During my mid-semester vacations (around March 18), I started looking for Orgs to apply to and resolve some low-hanging fruits. Since, I was doing a security course, I made a PR to The Honey Net Org (Cowrie Honeypot), but python was never my language of choice and hence I moved away from it. I had experience with Google Drive API, and FUSE file systems so I thought I’d give GVfs a shot. The GVfs ecosystem is HUGE, since it has so many different backends and each backend supports a different protocol, with each protocol having its own standard (from RFC or Google or Apple), and everything written in C. But I was determined to contribute to it, and hence I made the first contact over GNOME’s IRC. The people there were very helpful, and I talked to my mentor over there.
He pointed me to some Newcomer friendly bugs (mostly translation fixes), and I picked some others on my own. Around 29th March, I started working on my proposal and was in constant contact with my mentor. Everyday, he’d make some comments over my proposal and we’d talk and sort it out. With his green flag, I submitted my proposal on 7th April, two days before the deadline. Since, I hadn’t contributed much (honestly, the issues I resolved were quite trivial), I told my mentor that I’d make some noteworthy contributions during the time of waiting for results. Alas! I got busy with course projects and assignments and couldn’t pay much attention to it. I started with my end-semester exams around 23rd April (feeling all happy about my progress), but on 26th, I received a message from my mentor that I need to make some non-trivial contribution to GVfs or libgdata. The deadline to select projects was around 1st May, and I had my next exam on 28th and then final one of 30th. I was screwed!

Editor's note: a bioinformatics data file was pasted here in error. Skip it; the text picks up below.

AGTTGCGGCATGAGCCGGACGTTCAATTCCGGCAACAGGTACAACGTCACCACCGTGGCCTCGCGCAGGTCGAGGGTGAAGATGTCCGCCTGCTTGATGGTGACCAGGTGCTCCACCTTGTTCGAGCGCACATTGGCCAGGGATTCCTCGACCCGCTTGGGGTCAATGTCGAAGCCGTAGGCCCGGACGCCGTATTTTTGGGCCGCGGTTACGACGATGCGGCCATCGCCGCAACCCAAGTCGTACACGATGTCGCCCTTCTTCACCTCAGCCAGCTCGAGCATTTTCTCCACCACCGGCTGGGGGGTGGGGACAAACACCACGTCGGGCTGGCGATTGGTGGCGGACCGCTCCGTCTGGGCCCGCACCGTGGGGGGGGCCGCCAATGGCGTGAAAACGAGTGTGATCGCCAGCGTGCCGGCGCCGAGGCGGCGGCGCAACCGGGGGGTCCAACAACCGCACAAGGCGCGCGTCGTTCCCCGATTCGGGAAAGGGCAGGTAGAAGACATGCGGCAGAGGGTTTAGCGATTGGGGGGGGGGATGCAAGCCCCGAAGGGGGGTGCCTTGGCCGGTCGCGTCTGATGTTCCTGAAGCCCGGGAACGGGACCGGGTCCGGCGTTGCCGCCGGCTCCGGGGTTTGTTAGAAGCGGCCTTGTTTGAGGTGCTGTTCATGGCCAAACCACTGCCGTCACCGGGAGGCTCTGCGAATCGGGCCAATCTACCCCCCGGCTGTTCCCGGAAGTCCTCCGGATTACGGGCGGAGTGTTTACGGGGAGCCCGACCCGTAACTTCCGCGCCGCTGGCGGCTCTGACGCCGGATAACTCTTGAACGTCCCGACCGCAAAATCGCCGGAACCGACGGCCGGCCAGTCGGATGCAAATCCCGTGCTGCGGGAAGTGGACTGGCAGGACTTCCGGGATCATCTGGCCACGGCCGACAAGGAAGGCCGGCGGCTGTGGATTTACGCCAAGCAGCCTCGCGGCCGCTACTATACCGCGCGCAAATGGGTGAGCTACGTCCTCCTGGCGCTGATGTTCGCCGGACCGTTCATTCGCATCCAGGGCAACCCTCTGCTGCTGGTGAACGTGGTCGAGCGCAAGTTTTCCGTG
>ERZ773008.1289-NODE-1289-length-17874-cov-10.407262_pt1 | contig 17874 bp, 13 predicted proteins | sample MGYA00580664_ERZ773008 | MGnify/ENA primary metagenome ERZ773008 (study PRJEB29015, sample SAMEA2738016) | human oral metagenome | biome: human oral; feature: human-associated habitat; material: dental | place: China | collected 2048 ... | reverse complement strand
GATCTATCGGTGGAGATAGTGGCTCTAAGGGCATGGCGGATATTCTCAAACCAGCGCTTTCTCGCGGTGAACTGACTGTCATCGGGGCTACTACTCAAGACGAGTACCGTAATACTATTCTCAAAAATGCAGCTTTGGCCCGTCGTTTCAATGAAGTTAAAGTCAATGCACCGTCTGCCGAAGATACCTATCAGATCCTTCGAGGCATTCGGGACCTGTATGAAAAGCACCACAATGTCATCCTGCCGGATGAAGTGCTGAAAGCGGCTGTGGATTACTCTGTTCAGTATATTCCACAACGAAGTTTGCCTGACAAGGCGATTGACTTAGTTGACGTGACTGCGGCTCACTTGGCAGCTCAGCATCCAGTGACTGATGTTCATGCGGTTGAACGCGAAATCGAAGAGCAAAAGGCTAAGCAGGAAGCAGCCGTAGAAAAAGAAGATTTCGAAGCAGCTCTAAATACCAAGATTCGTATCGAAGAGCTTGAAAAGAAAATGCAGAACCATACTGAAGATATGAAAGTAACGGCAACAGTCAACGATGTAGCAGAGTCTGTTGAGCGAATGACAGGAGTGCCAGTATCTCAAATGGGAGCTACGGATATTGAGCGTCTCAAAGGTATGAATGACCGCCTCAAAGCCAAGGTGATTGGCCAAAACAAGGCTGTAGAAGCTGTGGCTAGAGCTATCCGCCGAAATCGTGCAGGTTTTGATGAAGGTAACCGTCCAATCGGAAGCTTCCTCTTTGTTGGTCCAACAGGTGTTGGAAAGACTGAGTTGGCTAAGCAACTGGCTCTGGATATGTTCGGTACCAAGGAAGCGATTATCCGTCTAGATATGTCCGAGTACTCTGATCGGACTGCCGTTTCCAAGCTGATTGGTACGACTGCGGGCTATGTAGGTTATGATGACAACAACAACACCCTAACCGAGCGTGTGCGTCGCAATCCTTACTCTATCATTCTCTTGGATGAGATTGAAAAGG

So, I asked my mentor to point me to some issue (during the examinations), and set out on this herculean task. We narrowed down upon “Support deleting shared Google Drive files” and I started working on it. I had to pull an all nighter on 26th to identify where the issue exactly was, and how it might be fixed, along with studying for an exam on 28th. But, the coding was yet to be done.